Alaskan Frame‐based Ecosystem Code. ALFRESCO was originally developed to simulate the response of subarctic vegetation to a changing climate and disturbance regime (Rupp et al. 2000a, 2000b). Previous research has highlighted both direct and indirect (through changes in fire regime) effects of climate on the expansion rate, species composition, and extent of treeline in Alaska (Rupp et al. 2000b, 2001, Lloyd et al. 2003). Additional research, focused on boreal forest vegetation dynamics, has emphasized that fire frequency changes – both direct (climate-driven or anthropogenic) and indirect (as a result of vegetation succession and species composition) – strongly influence landscape-level vegetation patterns and associated feedbacks to future fire regime (Rupp et al. 2002, Chapin et al. 2003, Turner et al. 2003). A detailed description of ALFRESCO can be obtained from the literature (Rupp et al. 2000a, 200b, 2001, 2002). The boreal forest version of ALFRESCO was developed to explore the interactions and feedbacks between fire, climate, and vegetation in interior Alaska (Rupp et al. 2002, 2007, Duffy et al. 2005, 2007) and associated impacts to natural resources (Rupp et al. 2006, Butler et al. 2007).

Subarctic vegetationTreeline extention



Initial contribute: 2021-09-15


University of Alaska Fairbanks (UAF)
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Application-focused categoriesNatural-perspectiveOcean regions
Application-focused categoriesNatural-perspectiveFrozen regions

Detailed Description

English {{currentDetailLanguage}} English

We simulate vegetation distribution using frames that represent alternative states of upland vegetation (up- land tundra, white spruce forest, broad-leaved deciduous forest, and dry grassland) found in subarctic Alaska (Figure 1). The model consists of a suite of individual frame submodels. Within each submodel frame, those factors (biotic and abiotic) that may be responsible for a switch to another ecosystem type (frame) are simulated. When a switch in ecosystem type occurs, the new frame model is activated. The ecosystem types were chosen as the simplest possible representation of the complex vegetation mosaic occupying uplands in the circumpolar arctic and boreal zones (Solomon 1992), and ignore the substantial variation in species composition within these and other intermediate vegetation types (Payette 1992; Starfield and Chapin 1996). The model operates on a 10-yr time step and a spatial scale of 2×2 k m g r i d cells; each cell has eight immediate neighbors (the queen’ option for cellular automata). The time step is the average frequency of severe fire years in the North American borealforest (Flanniganand Harring- ton 1988) and allows replicated modeling of vegetation change over time scales of decades to centuries (NRC 1994; Starfield and Chapin 1996). The spatial scale is appropriate for interfacing with mesoscale climate models (Starfield and Chapin 1996). We deliberately chose temporal and spatial scales that are larger than those used to simulate the behavior of in- dividual fires, because our primary objective was to simulate the long-term average changes in regional vegetation rather than responses to specific fires. Our model is calibrated to provide realistic values of fire number and area burned for particular combinations of vegetation and climate at the temporal and spatial scales used in ALFRESCO. The model is a step for- ward toward including disturbance in dynamic global and regional vegetation models that operate at a coarse scale(0.5). These coarse-scale models cannot include realistic topographic effects on fire probability and spread (Kittel et al. in press).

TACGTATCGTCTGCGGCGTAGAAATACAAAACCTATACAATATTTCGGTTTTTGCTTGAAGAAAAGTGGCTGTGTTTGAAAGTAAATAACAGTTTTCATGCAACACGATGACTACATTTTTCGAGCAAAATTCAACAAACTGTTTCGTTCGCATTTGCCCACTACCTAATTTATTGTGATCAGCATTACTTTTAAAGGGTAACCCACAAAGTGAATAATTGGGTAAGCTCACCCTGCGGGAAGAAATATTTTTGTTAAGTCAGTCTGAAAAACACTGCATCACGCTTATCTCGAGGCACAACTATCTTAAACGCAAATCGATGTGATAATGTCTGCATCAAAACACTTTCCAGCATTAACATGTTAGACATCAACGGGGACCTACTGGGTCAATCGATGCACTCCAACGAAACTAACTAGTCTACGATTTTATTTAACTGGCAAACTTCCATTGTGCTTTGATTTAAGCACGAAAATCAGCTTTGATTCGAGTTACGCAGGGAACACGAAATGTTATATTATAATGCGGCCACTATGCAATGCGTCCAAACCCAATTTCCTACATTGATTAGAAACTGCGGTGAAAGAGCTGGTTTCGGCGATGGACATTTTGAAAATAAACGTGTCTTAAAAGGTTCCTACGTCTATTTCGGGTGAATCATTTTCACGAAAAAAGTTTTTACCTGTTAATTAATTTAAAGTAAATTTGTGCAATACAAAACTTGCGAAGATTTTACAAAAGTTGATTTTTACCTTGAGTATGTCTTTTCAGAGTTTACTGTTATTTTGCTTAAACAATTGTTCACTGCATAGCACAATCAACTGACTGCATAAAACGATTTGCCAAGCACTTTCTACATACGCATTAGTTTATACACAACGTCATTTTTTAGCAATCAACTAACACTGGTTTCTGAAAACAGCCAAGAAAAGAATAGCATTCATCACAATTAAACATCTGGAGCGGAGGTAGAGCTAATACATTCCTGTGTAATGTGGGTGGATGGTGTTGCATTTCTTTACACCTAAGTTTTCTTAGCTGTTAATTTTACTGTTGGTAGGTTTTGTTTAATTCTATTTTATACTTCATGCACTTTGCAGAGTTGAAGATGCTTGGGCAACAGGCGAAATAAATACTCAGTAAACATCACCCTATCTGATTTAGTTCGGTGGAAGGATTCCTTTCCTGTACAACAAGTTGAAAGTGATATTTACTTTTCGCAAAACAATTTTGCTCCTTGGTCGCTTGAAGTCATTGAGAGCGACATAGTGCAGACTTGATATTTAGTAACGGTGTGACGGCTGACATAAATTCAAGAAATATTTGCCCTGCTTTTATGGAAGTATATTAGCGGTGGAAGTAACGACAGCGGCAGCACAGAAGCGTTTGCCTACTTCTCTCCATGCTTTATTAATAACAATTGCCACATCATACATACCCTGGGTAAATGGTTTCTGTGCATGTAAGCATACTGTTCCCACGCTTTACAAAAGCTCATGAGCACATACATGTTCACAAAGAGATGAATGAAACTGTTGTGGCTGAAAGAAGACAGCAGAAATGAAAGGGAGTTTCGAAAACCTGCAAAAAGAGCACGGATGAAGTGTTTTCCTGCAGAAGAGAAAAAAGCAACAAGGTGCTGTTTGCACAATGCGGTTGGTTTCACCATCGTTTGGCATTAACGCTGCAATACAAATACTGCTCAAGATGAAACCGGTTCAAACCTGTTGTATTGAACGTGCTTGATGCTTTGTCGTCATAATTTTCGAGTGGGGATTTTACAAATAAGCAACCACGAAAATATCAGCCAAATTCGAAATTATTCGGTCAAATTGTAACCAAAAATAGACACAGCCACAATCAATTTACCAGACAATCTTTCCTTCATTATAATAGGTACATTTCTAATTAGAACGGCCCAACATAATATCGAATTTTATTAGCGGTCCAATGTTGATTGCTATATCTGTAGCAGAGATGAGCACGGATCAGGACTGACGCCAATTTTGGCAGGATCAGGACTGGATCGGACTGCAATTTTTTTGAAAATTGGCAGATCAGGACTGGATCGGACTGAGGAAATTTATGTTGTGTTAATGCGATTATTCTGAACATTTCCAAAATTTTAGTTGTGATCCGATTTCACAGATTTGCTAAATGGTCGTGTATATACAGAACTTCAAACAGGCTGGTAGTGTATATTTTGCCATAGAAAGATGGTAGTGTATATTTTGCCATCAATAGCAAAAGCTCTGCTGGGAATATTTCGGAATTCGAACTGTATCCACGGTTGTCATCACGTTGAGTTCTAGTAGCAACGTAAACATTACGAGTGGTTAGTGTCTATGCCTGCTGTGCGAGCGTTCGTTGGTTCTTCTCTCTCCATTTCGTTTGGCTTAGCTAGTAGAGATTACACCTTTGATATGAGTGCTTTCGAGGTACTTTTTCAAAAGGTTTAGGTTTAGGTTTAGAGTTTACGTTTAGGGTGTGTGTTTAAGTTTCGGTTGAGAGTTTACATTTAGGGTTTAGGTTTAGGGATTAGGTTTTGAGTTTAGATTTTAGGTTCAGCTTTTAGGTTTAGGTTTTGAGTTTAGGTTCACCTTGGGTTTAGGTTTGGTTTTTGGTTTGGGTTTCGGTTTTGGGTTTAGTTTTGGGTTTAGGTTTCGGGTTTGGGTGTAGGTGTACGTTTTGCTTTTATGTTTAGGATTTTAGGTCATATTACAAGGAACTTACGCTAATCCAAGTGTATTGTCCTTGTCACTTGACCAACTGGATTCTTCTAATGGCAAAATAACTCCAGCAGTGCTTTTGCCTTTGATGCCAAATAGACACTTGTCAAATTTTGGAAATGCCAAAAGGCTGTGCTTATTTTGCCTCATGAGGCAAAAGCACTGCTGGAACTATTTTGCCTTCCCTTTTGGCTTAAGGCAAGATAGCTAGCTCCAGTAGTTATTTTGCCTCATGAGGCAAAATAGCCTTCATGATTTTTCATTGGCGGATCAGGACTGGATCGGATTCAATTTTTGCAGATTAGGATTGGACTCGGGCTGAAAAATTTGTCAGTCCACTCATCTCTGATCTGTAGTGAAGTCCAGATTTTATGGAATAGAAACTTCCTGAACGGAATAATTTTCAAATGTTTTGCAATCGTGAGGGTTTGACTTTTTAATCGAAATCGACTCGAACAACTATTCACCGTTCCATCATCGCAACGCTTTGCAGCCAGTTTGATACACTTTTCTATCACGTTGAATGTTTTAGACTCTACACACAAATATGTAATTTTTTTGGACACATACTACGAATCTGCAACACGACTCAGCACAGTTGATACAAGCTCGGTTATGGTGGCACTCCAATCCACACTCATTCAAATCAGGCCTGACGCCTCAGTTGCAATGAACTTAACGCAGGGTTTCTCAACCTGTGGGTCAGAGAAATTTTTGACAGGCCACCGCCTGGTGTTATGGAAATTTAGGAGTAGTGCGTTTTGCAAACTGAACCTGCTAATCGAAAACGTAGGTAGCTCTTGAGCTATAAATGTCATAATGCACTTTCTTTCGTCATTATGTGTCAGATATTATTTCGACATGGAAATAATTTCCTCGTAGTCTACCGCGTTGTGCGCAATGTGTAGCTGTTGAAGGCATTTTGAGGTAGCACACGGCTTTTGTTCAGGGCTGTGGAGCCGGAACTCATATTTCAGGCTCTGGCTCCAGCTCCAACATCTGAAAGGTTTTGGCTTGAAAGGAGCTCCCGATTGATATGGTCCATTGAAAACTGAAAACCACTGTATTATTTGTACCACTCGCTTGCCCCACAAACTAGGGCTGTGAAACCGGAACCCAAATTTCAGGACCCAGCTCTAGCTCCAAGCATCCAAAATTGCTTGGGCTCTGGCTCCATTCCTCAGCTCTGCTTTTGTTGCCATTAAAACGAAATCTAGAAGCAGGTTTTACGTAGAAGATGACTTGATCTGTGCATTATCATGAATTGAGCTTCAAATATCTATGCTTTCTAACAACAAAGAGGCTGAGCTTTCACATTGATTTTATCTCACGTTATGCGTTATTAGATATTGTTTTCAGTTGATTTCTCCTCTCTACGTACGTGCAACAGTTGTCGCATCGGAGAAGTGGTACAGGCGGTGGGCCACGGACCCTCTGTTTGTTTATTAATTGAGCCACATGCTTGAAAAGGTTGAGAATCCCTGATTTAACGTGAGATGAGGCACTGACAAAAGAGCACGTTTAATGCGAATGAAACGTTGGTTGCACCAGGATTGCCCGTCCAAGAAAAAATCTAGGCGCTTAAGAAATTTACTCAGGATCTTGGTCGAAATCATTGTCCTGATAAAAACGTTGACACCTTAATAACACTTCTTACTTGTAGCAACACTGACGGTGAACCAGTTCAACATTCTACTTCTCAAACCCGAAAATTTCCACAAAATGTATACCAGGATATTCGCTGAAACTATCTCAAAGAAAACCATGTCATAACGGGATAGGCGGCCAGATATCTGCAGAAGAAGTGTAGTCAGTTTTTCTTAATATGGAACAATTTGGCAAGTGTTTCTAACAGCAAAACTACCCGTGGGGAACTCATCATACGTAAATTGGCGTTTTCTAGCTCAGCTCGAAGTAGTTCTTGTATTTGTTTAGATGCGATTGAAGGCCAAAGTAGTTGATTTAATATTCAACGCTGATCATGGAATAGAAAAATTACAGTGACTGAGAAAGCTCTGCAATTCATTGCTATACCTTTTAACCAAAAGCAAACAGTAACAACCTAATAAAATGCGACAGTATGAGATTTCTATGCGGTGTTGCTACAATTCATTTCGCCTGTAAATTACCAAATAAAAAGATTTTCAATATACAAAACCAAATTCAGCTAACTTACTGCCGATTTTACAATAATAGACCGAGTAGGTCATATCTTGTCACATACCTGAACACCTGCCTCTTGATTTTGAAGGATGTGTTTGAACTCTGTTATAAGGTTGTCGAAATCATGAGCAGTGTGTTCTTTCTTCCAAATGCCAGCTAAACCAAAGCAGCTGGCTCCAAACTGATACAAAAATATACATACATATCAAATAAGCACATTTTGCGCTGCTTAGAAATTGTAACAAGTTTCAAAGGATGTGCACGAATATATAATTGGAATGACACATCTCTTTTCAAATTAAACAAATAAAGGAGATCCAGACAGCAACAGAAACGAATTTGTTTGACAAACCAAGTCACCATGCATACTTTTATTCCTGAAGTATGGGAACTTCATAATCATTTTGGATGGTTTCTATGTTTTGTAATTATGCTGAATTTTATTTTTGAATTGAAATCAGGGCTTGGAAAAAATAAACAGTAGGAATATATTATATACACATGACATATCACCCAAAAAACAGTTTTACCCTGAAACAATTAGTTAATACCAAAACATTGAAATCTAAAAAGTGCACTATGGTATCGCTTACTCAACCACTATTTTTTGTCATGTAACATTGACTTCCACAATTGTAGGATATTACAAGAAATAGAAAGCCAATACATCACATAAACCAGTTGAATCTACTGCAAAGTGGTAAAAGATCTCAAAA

Maps of climate, initial vegetation type, and topography (elevation) can be hypothesized or input into the model from data sets in a geographic information system (GIS) database. In our model, elevation data are used to identify barriers to migration (seed dispersal) and disturbance (fire spread) (Hadley 1994).  Topography exerts a strong influence on vegetation Distribution and successional trajectory at northern latitudes, through its effects on microclimate (Van Cleve et al. 1991, 1996). The probability of high moose browse pressure is a model input that influences rate of succession (Pastor and Naiman 1992; Kielland 1997) and hence fuel loads. In this study, we assume that moose browse probability is identical for each grid cell in the landscape.

All model simulations were conducted on virtual landscapes (240×240 km or 42×20 km) that represent a typical Alaskan subarctic forest-tundra ecotone. The driving variables in ALFRESCO are cli- mate (growing-season temperature and precipitation), disturbance, and seed dispersal (Figure 1). These variables, each discussed below, then determine tree establishment, succession, and other processes controlling landscape-level vegetation change.

Quoted from : A frame-based spatially explicit model of subarctic vegetation response to climatic change: comparison with a point model



Alec Bennett (2021). ALFRESCO, Model Item, OpenGMS,


Initial contribute : 2021-09-15



University of Alaska Fairbanks (UAF)
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